Climate-hit Countries: UN summit talks debt relief


The Daily Star, 06 December 2008
Pinaki Roy from Poznan, Poland

Bangladesh has demanded cancellation of overseas development assistance (ODA) debts of the least developed countries (LDCs) when they are affected by the adverse impacts of global climate change.

The country that uses no less than 18 percent of its total annual budget to pay off foreign debts, also demanded debt cancellation facilities for sectoral investments in countries affected by climate change.

The chief of a Bangladesh delegation raised the demands on behalf of LDCs in the ‘workshop on risk management and insurance’ at the 14th Conference of the Parties to the United Nations Framework Convention on Climate Change (COP 14) in Poznan, Poland.

Over a billion people of 100 countries face a bleak future due to the climate change, although those countries contributed the least to the causes of the change, a fact that provide them with the moral right to get compensations for the risks they are facing, the delegation argued.

In the workshop, delegates discussed mechanisms for risk management insurance. The delegates of LDCs demanded that developed countries pay the premium of the climate change insurance.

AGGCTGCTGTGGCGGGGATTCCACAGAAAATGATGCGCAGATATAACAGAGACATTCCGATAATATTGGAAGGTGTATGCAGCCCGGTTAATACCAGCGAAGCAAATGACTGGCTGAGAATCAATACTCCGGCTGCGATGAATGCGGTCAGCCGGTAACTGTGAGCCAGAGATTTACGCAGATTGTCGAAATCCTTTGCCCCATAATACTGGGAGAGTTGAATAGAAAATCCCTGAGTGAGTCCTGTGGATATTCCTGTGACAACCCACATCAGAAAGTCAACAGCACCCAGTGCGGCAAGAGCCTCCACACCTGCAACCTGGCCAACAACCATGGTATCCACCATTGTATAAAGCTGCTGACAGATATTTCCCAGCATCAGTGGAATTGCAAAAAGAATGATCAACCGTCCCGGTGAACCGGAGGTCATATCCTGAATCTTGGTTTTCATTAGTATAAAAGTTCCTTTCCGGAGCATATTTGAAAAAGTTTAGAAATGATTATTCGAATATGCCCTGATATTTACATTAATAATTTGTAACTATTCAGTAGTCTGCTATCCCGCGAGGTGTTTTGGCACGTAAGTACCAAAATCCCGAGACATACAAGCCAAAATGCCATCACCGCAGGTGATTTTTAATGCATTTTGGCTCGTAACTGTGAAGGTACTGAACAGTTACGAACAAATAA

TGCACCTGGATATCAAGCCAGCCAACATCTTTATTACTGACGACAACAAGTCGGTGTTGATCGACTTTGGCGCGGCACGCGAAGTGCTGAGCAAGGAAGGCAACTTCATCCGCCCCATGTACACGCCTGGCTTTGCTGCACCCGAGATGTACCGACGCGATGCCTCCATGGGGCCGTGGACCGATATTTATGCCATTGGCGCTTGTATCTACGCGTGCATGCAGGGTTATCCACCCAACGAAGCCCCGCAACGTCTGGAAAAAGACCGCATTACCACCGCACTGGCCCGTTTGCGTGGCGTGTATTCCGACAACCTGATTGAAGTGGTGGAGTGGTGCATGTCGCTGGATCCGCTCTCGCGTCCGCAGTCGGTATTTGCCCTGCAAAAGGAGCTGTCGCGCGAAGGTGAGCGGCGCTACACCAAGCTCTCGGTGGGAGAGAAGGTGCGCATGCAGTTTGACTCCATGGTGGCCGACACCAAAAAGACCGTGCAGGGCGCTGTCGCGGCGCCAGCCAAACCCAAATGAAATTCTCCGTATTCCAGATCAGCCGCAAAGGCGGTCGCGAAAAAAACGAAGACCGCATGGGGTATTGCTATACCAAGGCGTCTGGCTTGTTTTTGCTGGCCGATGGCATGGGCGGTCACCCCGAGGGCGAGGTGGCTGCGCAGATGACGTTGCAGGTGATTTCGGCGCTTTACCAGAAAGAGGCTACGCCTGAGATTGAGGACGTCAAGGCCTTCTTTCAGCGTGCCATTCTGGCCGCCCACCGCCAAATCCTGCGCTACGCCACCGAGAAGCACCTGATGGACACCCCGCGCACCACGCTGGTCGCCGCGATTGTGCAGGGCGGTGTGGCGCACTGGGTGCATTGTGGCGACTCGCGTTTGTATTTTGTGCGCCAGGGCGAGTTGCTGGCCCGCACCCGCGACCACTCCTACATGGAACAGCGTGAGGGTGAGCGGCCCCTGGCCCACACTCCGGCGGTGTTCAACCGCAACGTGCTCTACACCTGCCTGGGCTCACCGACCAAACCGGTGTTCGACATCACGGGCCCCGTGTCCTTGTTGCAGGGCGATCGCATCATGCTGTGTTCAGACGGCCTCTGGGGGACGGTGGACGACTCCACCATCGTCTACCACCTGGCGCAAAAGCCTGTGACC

Focusing on relief and recovery, the current disaster risk management is based on post disaster assistance that varies depending on how much media coverage the disasters get and the locations of the victims, they said.

Mandated under the United Nations Framework Convention on Climate Change (UNFCC), the risk management insurance will be a kind of certainty for the vulnerable communities that they will be compensated.

The workshop discussed some existing insurance models like area based or individual farm based crop insurance, index based insurance for droughts and floods, Turkish Catastrophe Insurance Pool, and Mexico’s Natural Disaster Fund.

Bangladesh demanded start of a few pilot micro insurance projects and disaster index based insurance in each LDC with their premiums subsidised by international and national private sector sources.

“I raised at the workshop that insurance is not enough, there must be some link between ODA debt repayment and climate change insurance,” said AKM Rezaul Kabir, secretary to the Ministry of Forest and Environment also the leader of Bangladesh delegation.

The delegation argued, since the agriculture of LDCs is dominated by small holders, the coverage of the insurance will be like that of micro insurance involving small sums of money.

When asked about the concept of insurance, Md Reazuddin, director of the department of environment also a member of the Bangladesh delegation said, the concept is pretty new.

“A process is on to develop a mechanism for going forward with it,” he told The Daily Star yesterday.

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